Farmers faced higher expenses and earned less money from their crops and livestock than initially expected in 2020, due to market disruptions caused by the pandemic, said a USDA Covid-19 working paper. By many standards, such as debt-to-asset ratio, the financial strength of the sector softened in 2020, despite $45.7 billion in federal subsidies — the largest ever — said USDA economists.
In the six weeks since the USDA launched the program, farmers have received $4 billion from the Emergency Relief Program as compensation for losses from wildfire, drought, hurricanes, winter storms, and other natural disasters, said Agriculture Secretary Tom Vilsack on Wednesday.
The government paid a record $41.6 billion in a variety of subsidies to farmers in 2020, double the amount they received in 2018, when the Trump-era cash gusher began flowing, said the Environmental Working Group on Wednesday.
As bird flu losses topped 35 million fowl, Agriculture Secretary Tom Vilsack said on Thursday that the USDA has paid about $146 million in indemnities to poultry owners, with an additional $263 million available. “That’s about half of where we were in 2014-2015 with the last outbreak,” he said.
The USDA sent $23 billion in trade war payments to more than a half million farming operations, with the lion's share of the aid going to row-crop producers, said the Government Accountability Office on Thursday. Historically underserved farmers received less than 4 percent of the money.
Farmers have received $4.8 billion in long-promised payments of $20 an acre on crops that range from corn, soybeans, and wheat to sorghum and sugar beets, said USDA data on Monday. It was the largest disbursement of coronavirus relief funds since the Biden administration took office.
The food stamp program will cost $145 billion this year, more than double its pre-pandemic total, due to expansion to combat the pandemic, estimated the CBO in updating its budget outlook. Mandatory agricultural spending was forecast at $48 billion this year, an increase of $17 billion from 2020.
Following through on pledges of more equitable aid to agriculture, the Biden administration has created a new Pandemic Assistance for Producers program to distribute more than $12 billion in cash. It said on Wednesday that it wants to "reach a broader set of producers" than in previous Covid-19 aid programs.
The House Agriculture Committee approved a landmark $4 billion program of debt relief for socially disadvantaged farmers on Wednesday despite Republican objections that the aid was an unconstitutional form of reverse discrimination. Chairman David Scott, a Georgia Democrat, said minority farmers deserved the help because they had been overlooked in the mammoth trade war and coronavirus relief programs that began in 2018.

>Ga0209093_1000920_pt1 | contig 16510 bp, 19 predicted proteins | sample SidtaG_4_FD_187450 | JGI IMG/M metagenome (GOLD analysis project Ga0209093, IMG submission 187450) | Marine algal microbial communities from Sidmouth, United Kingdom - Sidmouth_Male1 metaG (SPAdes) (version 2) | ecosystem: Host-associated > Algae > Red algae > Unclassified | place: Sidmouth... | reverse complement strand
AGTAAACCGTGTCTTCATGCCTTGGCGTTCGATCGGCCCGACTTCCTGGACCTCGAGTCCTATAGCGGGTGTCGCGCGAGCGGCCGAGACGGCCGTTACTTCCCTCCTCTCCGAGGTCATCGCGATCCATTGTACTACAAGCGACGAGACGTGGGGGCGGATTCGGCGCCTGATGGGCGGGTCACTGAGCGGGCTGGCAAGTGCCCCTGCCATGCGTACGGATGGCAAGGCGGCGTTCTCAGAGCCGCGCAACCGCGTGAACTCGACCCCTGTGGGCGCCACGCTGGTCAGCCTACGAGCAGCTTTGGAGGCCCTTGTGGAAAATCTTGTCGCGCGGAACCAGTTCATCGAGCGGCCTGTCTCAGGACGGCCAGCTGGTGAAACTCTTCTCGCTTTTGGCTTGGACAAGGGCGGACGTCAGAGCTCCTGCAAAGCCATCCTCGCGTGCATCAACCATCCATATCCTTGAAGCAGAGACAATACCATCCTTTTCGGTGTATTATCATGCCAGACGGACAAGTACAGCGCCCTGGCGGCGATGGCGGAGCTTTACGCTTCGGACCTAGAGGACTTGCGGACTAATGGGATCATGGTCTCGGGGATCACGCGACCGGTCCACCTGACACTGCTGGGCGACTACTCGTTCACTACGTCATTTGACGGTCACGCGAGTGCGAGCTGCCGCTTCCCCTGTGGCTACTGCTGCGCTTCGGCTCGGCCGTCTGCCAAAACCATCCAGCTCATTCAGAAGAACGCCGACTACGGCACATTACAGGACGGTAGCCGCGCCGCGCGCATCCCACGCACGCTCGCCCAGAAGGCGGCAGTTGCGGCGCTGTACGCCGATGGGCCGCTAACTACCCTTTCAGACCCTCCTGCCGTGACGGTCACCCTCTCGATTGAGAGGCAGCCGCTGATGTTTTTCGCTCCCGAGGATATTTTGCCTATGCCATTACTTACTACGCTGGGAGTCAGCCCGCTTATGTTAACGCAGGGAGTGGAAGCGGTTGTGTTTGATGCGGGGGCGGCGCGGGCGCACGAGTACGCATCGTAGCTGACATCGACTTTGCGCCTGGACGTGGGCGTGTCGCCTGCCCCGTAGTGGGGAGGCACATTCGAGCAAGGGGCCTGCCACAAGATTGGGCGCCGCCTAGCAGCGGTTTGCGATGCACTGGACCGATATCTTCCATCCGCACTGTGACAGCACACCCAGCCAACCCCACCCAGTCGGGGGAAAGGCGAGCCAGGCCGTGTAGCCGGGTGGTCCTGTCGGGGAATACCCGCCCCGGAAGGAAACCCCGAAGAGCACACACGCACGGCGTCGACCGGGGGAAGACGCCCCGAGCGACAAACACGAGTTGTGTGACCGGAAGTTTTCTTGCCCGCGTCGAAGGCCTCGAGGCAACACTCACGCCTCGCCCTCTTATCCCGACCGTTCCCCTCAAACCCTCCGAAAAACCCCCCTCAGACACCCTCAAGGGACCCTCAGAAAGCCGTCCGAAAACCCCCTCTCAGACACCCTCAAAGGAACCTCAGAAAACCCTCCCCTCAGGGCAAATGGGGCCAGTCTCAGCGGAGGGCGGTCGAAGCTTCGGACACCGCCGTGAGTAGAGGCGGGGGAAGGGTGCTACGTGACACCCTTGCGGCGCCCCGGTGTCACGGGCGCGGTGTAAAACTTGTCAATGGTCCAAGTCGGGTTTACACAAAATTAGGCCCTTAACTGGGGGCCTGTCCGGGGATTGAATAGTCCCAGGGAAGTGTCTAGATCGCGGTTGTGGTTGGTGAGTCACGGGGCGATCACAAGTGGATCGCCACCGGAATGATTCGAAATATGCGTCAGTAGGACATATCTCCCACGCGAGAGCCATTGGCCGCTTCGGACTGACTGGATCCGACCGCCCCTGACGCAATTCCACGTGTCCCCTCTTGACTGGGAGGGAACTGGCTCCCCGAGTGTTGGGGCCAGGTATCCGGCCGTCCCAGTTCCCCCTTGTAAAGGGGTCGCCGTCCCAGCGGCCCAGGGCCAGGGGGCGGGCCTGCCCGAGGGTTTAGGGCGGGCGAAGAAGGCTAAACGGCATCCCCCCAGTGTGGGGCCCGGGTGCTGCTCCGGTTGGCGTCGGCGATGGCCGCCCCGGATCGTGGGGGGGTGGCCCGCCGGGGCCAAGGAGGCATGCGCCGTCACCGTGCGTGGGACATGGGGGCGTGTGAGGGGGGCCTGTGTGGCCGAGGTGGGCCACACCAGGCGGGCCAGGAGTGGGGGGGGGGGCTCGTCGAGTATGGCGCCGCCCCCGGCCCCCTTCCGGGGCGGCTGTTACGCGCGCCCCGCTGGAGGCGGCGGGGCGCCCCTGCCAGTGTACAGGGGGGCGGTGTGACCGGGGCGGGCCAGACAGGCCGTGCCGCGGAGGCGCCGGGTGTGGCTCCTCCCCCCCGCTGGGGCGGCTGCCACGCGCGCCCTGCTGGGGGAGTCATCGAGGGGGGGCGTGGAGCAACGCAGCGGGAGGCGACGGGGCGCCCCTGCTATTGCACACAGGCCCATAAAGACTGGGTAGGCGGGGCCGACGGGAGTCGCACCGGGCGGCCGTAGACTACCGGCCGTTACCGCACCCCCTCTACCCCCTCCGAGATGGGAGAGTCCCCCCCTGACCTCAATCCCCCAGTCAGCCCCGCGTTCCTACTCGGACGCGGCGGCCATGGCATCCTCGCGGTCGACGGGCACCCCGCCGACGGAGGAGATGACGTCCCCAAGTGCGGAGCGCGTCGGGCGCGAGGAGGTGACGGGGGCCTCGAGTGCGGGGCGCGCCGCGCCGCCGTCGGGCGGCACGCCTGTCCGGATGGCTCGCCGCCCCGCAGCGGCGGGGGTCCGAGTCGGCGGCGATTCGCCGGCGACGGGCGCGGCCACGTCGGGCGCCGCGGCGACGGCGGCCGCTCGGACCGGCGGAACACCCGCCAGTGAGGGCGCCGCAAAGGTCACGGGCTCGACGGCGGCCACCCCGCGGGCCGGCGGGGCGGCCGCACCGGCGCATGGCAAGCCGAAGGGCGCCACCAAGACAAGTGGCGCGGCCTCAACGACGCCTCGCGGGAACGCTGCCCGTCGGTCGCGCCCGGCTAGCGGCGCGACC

As part of a government-wide regulatory freeze, the Biden administration has suspended payments while it reviews the $3 billion in pandemic aid to agricultural producers that was announced in the final week of the Trump administration, said the USDA on Thursday.
Row crop farmers would see payments of $20 an acre and livestock producers would be compensated for animals culled during the pandemic under the $900 billion coronavirus relief bill that was unexpectedly challenged by President Trump on Tuesday, a day after Congress passed it. The $13 billion bill includes a $400 million dairy donation program, aid to contract poultry growers, and assistance for textile mills and, potentially, ethanol refineries.
The margin for error is shrinking in the farm sector as financial stress, measured by rising debt loads and the erosion of working capital, is rising, said Todd Van Hoose, chief executive of the Farm Credit Council on Wednesday.
During a re-election rally in rural Wisconsin on Thursday, President Trump announced an additional $13 billion in coronavirus relief for U.S. farmers and ranchers, more than doubling assistance to the sector. The money will be available beginning next week, said the president.
U.S. farm income, buoyed by record-setting farm subsidies this year, will sink in the new year with the disappearance of government payments to buffer the effects of the trade war and the coronavirus pandemic on agriculture, said the FAPRI think tank on Thursday. Farm groups and their allies in Congress are likely to seek billions of dollars in new federal assistance, said analysts.
The Trump administration is showering U.S. agriculture with the largest farm supports ever, an estimated $37 billion, chiefly through stopgap programs to mitigate the impact of the pandemic, said the Agriculture Department on Wednesday. As a result, farm income in 2020 would be the highest in seven years.
The USDA aims to release a new version of its coronavirus relief program for farmers and ranchers in the next couple of weeks, said Agriculture Secretary Sonny Perdue on Wednesday, with at least $14 billion available. President Trump has suggested the new program will boost coronavirus spending on producers to $34 billion this year — a record for farm subsidies.
Federal payments to farmers are forecast at a record $32 billion this year, with additional outlays all but certain due to the pandemic and economic recession, said two farm policy experts in gauging potential action in the near term.
In its largest payout since the program began, the USDA sent $2 billion in coronavirus aid to farmers and ranchers last week, most of it going to producers who had received a prorated payment earlier this summer.